I'm fully familiar with gluing up planks for width such as table tops,
but I was wondering about gluing up planks for thickness. I'm sure
they still exist, but it's been a long time since I've seen hardwood
planks 1-1/2" thickness for sale.
Considering the cost of thicker hardwood, I'm wondering about gluing
up 3/4" planks to increase thickness. Have you any experience with
that? If so, how invisible do the edge glue lines turn out?
I know I can add a layer or more of plywood and use some veneer edging
to give the same appearance, but I'm considering something that's all
I've done that quite a bit on table legs, and also on chair rails, where
it's often hard to get the thickness required to cut a suitable arc
without compromising the integrity of the wood due to grain direction.
I've yet to have a problem.
I've also "laminated" the sides of casework with two thicknesses of wood
with what I think is success, but it may take another 100 years to prove
About the only caveat I would recomment is to consider trying to match
the "cut" of the wood ... i.e, flat, rift, quarter, etc.
Mind you, this is my experience and I like to experiment, but in that
experience, as long as you stay "long grain to long grain", with roughly
the same dimensional instability characteristic of your stock, you
should be fine.
This should keep you in the ballpark on the latter:
What I'm more concerned with is how visible are the glue lines? Sure,
it makes sense to match grain with grain, but if hypothetically I
glued up 3 x 3/4" planks and if needed, ran the edge through a
jointer, is the resulting 2-1/4" edge likely to look like one solid
piece? And if that piece was stained, would it continue to look like
one solid piece or would the possibility of stain soaking in amplify
those glue lines?
You be the judge ... of the four legs shown in this photo, three of them
have glue lines, on the sides facing the camera lens, that are almost a
Your skill/care in doing the joinery, and your choice of grain matching
will be no different than if you were doing a glue-up for a table top of
Sorry about the photos ... took them before light this morning in an
area of the kitchen that is not all that light at the best of times, and
on my blackberry's camera.
I've glued up boards to make thicker ones many times. The glue line was
never noticeable - or even visible - but I never stain things so can't say
about that. I doubt it would be though.
There *is* one caveat about doing it though...wait a week or so before
sanding. The reason is this...
Say you are gluing up 2" wide strips to make a 2" board. That's a lot of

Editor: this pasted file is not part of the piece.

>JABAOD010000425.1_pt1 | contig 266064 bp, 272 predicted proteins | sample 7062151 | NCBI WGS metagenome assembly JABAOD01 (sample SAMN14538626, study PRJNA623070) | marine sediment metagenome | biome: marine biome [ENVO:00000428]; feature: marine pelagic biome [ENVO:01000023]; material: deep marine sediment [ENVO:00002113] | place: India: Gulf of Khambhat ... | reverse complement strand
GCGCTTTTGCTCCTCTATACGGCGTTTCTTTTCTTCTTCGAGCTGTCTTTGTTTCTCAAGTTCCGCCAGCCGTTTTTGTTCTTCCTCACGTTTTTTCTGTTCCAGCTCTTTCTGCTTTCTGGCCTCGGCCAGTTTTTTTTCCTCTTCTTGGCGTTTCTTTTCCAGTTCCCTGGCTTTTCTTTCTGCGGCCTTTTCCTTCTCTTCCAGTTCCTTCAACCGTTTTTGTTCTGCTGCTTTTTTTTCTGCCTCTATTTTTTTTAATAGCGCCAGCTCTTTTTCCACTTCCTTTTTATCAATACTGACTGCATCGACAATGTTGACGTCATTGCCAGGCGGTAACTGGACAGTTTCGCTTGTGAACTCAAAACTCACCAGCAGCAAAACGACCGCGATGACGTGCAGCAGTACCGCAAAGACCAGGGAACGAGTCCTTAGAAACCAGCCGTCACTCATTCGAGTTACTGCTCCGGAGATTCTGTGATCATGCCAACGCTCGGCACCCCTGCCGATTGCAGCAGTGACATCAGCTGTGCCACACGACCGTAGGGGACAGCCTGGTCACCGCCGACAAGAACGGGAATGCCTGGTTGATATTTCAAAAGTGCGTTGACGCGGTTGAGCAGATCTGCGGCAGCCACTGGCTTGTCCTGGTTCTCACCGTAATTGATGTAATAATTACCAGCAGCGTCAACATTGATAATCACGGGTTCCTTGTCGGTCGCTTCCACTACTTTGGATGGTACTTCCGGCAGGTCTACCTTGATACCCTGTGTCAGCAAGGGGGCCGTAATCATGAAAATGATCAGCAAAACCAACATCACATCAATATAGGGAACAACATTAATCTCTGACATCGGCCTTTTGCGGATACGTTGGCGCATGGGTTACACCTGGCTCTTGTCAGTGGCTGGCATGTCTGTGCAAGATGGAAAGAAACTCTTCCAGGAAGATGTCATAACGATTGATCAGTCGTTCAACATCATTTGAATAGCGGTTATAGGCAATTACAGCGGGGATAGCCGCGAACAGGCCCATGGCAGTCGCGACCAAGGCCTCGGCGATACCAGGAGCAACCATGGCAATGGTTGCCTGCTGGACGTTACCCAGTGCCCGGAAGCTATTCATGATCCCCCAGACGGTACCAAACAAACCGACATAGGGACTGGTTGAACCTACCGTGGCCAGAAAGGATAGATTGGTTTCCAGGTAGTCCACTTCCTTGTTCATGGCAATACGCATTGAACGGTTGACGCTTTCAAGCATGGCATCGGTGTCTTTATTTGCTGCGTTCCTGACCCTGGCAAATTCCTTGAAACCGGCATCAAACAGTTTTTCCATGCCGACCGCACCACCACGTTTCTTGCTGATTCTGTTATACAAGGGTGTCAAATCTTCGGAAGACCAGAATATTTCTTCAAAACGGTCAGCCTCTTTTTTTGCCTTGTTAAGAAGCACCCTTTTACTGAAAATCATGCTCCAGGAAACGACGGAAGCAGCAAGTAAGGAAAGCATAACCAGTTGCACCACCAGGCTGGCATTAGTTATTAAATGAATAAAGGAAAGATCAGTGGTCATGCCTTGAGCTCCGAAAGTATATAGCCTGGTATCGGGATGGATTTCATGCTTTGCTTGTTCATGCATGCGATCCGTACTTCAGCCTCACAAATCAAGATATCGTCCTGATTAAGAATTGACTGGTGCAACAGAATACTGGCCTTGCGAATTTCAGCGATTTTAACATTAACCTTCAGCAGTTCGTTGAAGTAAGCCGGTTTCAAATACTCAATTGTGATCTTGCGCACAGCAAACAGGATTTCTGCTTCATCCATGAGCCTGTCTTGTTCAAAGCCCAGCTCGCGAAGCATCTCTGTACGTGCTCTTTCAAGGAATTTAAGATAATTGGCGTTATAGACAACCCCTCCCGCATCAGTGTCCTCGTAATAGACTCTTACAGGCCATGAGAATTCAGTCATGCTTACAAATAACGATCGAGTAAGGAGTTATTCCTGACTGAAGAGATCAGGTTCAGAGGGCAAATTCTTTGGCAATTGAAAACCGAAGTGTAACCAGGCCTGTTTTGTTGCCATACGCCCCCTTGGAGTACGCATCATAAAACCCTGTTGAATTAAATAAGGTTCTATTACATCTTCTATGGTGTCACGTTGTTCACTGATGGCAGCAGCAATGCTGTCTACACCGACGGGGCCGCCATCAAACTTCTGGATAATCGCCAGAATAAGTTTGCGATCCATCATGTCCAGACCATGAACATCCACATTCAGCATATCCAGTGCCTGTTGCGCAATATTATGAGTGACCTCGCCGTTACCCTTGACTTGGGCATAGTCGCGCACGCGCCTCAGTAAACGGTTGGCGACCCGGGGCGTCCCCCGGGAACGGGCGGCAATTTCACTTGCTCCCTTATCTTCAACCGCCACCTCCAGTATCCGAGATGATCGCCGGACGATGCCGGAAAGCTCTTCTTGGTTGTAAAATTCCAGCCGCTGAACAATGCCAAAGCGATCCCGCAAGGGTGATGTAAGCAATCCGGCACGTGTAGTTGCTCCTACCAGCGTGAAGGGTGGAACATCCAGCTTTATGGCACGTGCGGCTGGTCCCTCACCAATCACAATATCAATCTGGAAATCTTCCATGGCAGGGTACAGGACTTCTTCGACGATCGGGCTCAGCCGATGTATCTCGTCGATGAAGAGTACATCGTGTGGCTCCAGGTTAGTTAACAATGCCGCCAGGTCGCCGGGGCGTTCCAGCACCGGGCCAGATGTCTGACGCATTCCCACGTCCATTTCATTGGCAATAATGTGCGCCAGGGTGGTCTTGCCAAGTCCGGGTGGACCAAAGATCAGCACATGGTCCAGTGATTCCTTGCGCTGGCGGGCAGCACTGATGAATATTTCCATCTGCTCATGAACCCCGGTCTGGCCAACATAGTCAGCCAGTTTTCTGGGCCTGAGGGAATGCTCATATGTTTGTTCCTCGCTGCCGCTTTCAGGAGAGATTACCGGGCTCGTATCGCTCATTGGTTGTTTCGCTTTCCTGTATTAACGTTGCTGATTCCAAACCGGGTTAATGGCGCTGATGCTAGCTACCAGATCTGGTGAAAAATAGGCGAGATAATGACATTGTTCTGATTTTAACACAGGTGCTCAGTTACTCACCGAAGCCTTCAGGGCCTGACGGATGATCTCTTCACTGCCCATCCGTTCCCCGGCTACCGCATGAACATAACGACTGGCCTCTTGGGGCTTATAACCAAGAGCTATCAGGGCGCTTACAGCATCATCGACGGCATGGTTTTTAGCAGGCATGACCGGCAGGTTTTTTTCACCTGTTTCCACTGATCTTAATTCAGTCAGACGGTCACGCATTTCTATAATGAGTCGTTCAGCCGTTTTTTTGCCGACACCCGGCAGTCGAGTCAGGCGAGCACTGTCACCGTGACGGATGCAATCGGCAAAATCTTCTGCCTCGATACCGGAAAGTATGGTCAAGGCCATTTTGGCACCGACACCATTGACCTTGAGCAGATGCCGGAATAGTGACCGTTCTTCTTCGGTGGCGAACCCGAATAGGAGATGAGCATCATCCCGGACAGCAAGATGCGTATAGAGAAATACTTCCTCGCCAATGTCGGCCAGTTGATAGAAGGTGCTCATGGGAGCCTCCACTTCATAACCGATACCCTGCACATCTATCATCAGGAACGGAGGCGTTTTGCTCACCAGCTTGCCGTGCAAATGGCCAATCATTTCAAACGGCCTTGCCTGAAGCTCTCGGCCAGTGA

glue and - if you are using a water base glue - a lot of water. The glue
and water is soaked up by the wood, the wood expands. Next day the glue is
dry and you sand the surface nice and smooth. Trouble is, the wood along
the glue line has dried more than the wood farther away from the glue line
and after it eventually dries you'll wind if with very slight ridges at the
The effect seems to be worse with denser wood. For example, I made all our
interior doors out of butternut. The 1 1/2" rails and stiles were glued up
from 3/4" x 1 1/2" strips, no problem with ridges. I also made a desk for
my wife from hickory; the top was glued up from 3/4" x 1 1/4" strips. One
can't see any glue line ridges but they are there, I can feel them - very
slightly - with my finger. It is possible that lack of ridges on the door
pieces is because they dried longer (I was making a bunch) before sanding
rather than the wood species.
You are going to have to experiment and see if it is acceptable to you. I
have pieces that are glued up to make thicker stock. On one end it looks
like a solid piece of wood. Going down to the the other end the grain on
one board changes and brings out the differences of the two boards.
Still I think the difference is a non issue most of the time. I really do
not mind if you can tell if there were two or more boards used to make up
the needed thickness.
And you can always trim the edge of the glued up panels with a solid one
piece board to cover the joint line.
You can make one edge nearly invisible by book matching. Say you need
a 1 1/2 thk by 3 " wide board.
Rip a 6" wid board and roll one side over on top of the other. The
edges where you ripped it are mirror images of each other and the
joint is usually nearly invisible.
As an added benefit, on the far side at least they are both from the
same board so color maych and stain absorbtion (density) should be
pretty much the same.
I do this a lot.
Great tip on the sanding after the water is out of the glue. This is
really bad when you use biscuits. I have seen them telegraph clearly
along a joint on panel glue-ups when you sand it flat while the wood
is still swelled at the buiscuit locations.
Built several tables from white oak that had tapered legs and required
1-3/4" square blanks.
Glued up 3 pieces of 3/4" stock, then ran them thru planer to get
1-3/4" square blanks.
Reversed grain on adjacent pieces.
Tapered to size on T/S, sanded and finished with BLO.
Person who got them was happy.
I was told a long time ago to glue up wide flatsawn planks with the same
sides in the middle. ie heart-to-heart or bark-to-bark. This supposedly
matches the expansions and, more importantly, the cupping cancels each
other and the planks stay flatter over time and humidity changes. I've
always followed this and have had excellent results and no long term
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